I first landed on Ross Hawkins' Ideal Tiger blog when Technorati alerted me to someone talking about me and Jake Thackray on the same page. Since I'm a huge Thackray fan, I was delighted to read Ross' appreciation of the darkly funny Anglo-chansonnier, which locates Thackray as much within the perimeters of Lord Whimsy's "affected provincialism" (thus neatly side-stepping tiresome questions of authenticity) as my own slapstick glitch vaudeville sketches (Hawkins compares Thackray's "Pass Milord The Rooster Juice" -- a song you can hear him covering on his MySpace page -- to my "Corkscrew King").

It was when I found myself mentioned again -- this time in the context of a splendid meditation on the English garden and its connections to Mark E. Smith, Brian Eno and Carsten Nicolai -- that I decided to take a listen to the mp3 files at the side of the page, recorded under the name The Idle Tigers.

The material intrigued me. It was gently deviant -- "delicate with a purpose," as Ross says of his friend Anne Marie Varella, "like all atmospheric art".

Hawkins seems to be a young man suffused with delicate, carefully-structured lust, a neo-Victorian from Bradford, England who's relocated -- possibly for the purpose of study -- to Toronto, Canada. The world of his songs, though, has stayed rooted in England, or rather, the imaginary, filtered England that rises up in the spirit of an exile, replacing the reality with something more mythical. Here Lewis Carroll meets Brian Eno, and music hall meets the avant garde. Listening to The Shadow Falls Across The Fridge, Frank I was reminded of my first listens to Toog or The Divine Comedy (if they'd listened to a lot more Pierre Schaeffer) or, much further back, The Passage. These songs seemed to come from the odd place where the breezy meets the zany, and it's there we can have adventures in wonderland.

Unlace Me Behind the Hedge is a touching, absurd account of a sexual encounter which somehow reminds me of Artery's mysterious song "Into the Garden" (a Peel favourite in the 80s, it concerns sibling sex). "I reckon that sex is just special effects," the fey-voiced Hawkins sings against piano arpeggios, "a rite, a performance by the fireworks department". His song Jonah could almost be something off my own first album, Circus Maximus.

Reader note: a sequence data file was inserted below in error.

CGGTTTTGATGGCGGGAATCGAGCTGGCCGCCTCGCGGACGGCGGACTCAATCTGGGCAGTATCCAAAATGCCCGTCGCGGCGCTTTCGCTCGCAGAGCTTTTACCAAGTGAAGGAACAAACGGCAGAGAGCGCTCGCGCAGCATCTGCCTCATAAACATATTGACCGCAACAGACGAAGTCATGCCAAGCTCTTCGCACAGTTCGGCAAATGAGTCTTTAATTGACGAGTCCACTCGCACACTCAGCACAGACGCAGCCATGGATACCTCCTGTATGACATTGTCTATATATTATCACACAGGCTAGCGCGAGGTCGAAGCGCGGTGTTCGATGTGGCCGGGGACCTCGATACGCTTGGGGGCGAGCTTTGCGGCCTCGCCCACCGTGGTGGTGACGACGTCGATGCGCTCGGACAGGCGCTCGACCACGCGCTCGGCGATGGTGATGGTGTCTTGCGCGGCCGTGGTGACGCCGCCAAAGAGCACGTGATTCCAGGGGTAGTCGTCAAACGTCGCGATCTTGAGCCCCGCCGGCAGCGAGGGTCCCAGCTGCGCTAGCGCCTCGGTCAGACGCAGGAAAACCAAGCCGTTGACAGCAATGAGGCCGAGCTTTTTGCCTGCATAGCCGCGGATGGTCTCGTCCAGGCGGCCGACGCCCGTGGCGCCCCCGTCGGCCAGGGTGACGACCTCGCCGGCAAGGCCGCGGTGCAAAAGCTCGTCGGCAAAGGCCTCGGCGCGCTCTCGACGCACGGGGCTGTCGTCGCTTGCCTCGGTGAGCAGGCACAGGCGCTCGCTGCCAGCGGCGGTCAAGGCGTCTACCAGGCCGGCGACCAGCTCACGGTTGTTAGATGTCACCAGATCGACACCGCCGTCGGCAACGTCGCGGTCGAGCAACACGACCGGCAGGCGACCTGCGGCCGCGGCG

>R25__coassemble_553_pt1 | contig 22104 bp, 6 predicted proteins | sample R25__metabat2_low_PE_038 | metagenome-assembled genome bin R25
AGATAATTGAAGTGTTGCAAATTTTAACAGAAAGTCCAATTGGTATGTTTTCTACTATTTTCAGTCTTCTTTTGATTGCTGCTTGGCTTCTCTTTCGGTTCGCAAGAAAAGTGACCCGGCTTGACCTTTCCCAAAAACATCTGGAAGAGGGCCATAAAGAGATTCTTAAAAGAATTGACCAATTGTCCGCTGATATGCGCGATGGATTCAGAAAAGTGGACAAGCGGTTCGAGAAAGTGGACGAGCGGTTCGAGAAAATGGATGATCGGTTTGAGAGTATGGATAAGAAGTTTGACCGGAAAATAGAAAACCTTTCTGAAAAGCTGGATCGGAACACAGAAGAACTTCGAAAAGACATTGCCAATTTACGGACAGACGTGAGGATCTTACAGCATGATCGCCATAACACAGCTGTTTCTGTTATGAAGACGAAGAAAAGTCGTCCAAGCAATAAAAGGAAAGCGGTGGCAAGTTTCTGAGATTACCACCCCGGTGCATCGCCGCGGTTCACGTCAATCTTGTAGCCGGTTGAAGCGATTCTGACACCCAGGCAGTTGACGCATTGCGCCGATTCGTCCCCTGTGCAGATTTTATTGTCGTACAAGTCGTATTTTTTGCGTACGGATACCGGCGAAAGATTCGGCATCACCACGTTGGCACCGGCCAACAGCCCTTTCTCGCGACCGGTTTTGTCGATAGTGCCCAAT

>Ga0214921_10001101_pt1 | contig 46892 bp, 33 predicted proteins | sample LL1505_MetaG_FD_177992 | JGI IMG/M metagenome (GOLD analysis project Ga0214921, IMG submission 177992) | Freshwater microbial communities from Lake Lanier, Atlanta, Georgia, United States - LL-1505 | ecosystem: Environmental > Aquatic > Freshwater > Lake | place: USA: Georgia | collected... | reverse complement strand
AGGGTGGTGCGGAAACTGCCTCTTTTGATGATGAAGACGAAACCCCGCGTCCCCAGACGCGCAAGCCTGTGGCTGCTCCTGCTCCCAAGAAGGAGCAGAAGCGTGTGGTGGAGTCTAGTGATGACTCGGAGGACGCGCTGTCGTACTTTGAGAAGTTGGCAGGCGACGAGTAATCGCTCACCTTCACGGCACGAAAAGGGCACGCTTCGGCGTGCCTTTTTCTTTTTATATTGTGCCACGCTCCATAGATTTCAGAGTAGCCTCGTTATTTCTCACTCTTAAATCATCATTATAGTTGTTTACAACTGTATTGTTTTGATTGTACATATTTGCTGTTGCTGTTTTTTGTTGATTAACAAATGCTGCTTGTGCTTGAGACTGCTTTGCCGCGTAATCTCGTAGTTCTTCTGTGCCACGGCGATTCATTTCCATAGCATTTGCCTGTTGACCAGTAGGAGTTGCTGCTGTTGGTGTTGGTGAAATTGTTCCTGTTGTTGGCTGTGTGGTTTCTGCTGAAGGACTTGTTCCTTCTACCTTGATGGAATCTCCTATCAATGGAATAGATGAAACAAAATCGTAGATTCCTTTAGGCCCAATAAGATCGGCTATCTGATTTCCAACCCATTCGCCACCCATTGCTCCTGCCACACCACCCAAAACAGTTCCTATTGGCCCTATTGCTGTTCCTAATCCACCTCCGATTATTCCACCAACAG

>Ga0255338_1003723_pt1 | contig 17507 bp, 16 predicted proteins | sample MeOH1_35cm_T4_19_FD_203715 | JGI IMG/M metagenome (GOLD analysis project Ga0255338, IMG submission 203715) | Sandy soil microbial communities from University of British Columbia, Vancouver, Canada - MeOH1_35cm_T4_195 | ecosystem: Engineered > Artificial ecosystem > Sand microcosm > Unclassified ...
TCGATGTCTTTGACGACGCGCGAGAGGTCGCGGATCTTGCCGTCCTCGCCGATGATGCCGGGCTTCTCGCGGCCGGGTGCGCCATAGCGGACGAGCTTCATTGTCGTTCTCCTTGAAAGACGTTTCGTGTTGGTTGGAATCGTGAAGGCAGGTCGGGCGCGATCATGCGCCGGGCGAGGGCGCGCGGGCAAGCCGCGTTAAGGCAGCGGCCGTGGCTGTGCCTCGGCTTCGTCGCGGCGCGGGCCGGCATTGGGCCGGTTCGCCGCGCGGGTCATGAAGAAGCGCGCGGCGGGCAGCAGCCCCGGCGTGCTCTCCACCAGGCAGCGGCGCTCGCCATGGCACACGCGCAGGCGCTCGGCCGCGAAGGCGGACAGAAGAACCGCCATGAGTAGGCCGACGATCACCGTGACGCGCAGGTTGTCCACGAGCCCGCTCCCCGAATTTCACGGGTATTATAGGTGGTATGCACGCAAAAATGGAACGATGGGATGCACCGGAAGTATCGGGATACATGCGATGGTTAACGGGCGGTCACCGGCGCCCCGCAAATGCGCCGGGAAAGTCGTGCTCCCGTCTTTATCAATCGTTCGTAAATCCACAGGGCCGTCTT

On my fantasy record label, Idle Tigers would record their debut album (if they haven't already) with prepared pianist Hauschka (see him live here). - Click Opera

"Idle Tigers interview with Wavelength, Toronto"


purveyor of: a hitch in your giddyup

Feel like rock music has lost its zazz? Hip hop has become a parody of itself? Pop music is amoral? Jazz sucks? Looking for something fresh to clean your palette? Look no further. Ross Hawkins, as Idle Tigers, makes music that sounds like an empty circus. Ryan McLaren sat down with him and found a man as endearing as his music. And he's got one of those accents that make you swoon.

You've got a really unique sound going on. It's kind of minimalist electro cabaret. Care to explain how you came to make this band?

Well, the tendency towards minimalism happened out of necessity, making bedroom recordings on cheap 4-tracks, but it's a habit that I intend to stick with. I like the idea of making music that has a little bit more empty space than feels quite comfortable on a pop record. If there's a cabaret element (and I do listen to lots of old European cabaret and English music hall recordings) then that's just the result of me being drawn to telling stories or playing roles -- thus teasing out a shy theatricality in me. This kind of honest role-playing and pretending seems preferable to rock music's insistence on "authenticity", whatever that's supposed to mean. And that's what the synths are doing -- producing fabricated sounds to suit my fabricated moods and personalities.